Festival Diary: Edinburgh International Film Festival (Part Four)

Freelance writer James Stewart signs off from Edinburgh's 69th Film Festival

The 69th Edinburgh International Film Festival (EIFF) Awards were announced at the EIFF Awards Ceremony on Friday, held at the Filmhouse.   Tickets are available for free to the public but this was my first time attending. There were seven prizes awarded at the ceremony and a final Audience Award announced at the Closing Gala, which took place on Sunday 28th.

The ceremony itself was full of the energy that only a packed cinema can achieve. There was the added buzz of an excited audience attending a live event, waiting to see and hear from the winning filmmakers and performers. Though not as lavish as the words ‘Awards Ceremony’ might lead you to imagine, taking place on a Friday afternoon in slightly grey Edinburgh, the honesty and heartfelt gratitude of every winner made for a moving and engaging event.

Still from Scrapbook

Still from Scrapbook

The McLaren Award for New British Animation went to Ainslie Henderson, for Stems – which I highlighted in Part Three. His speech praised the support the festival gives to the “community of nerdy animators working in the UK” he belongs to, the incredible support offered by the festival being a touchstone for many speeches. Mike Hoolboom, director of Scrapbook that won the Award for Best Short Film, said “I feel touched this afternoon by a hand that has reached all the way across the Atlantic to find me in my Toronto home: who knew that hands could reach that far, and with such kindness.”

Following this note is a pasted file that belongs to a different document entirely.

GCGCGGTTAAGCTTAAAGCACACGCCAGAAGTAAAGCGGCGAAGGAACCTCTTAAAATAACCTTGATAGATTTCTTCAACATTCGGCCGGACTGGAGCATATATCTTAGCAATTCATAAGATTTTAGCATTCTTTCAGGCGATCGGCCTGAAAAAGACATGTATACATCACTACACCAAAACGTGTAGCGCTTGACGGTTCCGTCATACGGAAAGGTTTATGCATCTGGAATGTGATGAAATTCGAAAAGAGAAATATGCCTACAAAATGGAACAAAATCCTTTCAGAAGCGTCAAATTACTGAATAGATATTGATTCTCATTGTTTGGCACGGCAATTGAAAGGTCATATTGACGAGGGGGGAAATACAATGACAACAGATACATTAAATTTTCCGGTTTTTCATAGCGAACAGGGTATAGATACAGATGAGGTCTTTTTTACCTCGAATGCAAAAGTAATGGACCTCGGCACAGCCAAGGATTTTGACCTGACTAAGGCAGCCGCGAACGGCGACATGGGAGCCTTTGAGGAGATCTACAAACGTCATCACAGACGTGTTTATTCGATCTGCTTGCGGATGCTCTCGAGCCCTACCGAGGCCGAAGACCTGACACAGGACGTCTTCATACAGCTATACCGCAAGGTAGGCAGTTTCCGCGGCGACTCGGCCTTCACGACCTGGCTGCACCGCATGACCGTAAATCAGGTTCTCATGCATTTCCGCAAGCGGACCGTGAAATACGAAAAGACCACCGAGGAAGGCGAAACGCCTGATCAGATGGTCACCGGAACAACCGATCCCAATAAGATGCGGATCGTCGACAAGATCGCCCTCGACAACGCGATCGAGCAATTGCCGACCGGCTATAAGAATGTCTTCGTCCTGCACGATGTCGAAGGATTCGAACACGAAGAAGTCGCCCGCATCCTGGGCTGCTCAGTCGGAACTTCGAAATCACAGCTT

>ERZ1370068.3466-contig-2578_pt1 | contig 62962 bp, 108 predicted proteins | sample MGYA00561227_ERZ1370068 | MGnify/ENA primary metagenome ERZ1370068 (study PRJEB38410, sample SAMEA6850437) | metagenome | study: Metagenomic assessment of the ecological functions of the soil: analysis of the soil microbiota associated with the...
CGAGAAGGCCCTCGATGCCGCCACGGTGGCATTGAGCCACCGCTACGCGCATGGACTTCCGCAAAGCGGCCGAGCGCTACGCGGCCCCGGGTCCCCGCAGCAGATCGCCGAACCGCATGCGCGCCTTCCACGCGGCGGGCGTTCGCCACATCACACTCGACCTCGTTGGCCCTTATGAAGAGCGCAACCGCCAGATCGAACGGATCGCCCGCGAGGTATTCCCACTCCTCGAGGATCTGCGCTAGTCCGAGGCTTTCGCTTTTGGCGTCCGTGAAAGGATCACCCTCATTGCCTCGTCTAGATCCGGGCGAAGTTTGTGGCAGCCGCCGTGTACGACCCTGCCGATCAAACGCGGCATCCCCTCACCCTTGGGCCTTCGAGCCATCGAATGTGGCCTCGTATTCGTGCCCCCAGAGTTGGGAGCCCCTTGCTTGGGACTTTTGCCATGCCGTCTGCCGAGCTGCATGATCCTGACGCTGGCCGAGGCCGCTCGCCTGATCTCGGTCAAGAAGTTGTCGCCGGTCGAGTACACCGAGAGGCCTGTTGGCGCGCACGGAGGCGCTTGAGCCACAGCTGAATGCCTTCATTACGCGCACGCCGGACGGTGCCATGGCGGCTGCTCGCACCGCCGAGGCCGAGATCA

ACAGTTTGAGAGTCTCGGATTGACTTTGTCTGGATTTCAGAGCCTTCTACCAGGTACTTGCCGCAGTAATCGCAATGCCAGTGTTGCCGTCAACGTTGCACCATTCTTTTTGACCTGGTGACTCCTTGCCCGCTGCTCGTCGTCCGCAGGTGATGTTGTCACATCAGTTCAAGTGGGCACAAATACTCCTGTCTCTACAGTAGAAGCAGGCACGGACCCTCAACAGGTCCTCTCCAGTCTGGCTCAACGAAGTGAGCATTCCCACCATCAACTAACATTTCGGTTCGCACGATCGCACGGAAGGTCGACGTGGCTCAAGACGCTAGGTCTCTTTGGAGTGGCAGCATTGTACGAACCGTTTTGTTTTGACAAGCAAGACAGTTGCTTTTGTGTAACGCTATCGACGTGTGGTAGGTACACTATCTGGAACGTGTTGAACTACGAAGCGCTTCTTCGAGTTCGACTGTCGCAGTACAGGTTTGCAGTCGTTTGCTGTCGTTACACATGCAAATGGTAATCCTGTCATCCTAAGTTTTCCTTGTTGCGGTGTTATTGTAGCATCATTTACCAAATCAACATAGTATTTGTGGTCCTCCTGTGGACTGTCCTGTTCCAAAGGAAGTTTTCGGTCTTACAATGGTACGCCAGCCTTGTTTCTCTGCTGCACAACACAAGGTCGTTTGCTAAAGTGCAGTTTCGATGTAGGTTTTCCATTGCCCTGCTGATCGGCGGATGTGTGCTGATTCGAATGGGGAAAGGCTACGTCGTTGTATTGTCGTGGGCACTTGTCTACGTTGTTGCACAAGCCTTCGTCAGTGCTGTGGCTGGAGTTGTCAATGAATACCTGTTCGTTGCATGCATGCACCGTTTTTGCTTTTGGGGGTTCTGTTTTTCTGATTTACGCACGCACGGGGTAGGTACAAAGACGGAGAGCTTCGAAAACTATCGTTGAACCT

Charlotte Rampling and Tom Courtenay in 45 Years

Charlotte Rampling and Tom Courtenay in 45 Years

A feeling common to myself and the presenter of the awards ceremony after watching the highlights reel of the EIFF 2015 was regret for having missed so many wonderful films. 45 Years, winner of the Michael Powell Award for Best British Feature Film was on my list but slipped through the cracks, as did Black Mountain Poets, the choice for the Student Critics Jury Award. This award is yet another example of the EIFF offering opportunities for those wishing to be involved in contemporary world cinema, in this case budding critics from higher and further education in Scotland.

My final event of the EIFF 2015 was a screening of films for the Edinburgh Schools Film Competition. Young people from Edinburgh nursery, primary, secondary and special schools submit their short films to EIFF and the Youth Jury views and selects entries to be screened during the Festival. The screening was evidence of some very talented young filmmakers in Edinburgh and the breadth of styles and genre surprised me, particularly one charming computer animated short involving an astronaut and a space squirrel.

EIFF logoI can scarcely believe that EIFF 2015 is behind us. No longer will I have the routine of looking at my carefully composed screening spreadsheet as my night ends, in order to plan the next morning’s viewing. Writing this article amidst the hubbub of excited conversation is the last time I will get to sit in Festival HQ for 2015, amongst creators and consumers of world class cinema. It has been wonderful to be involved in this celebration of what film can achieve. Next year promises to be something very special as the EIFF celebrates its 70th year. It is my hope that my experiences this year will lead you, and your films, to join me there.

You can read Part One, Part Two and Part Three of this Festival Diary from the 69th Edinburgh International Film Festival online, at The Independent Magazine.

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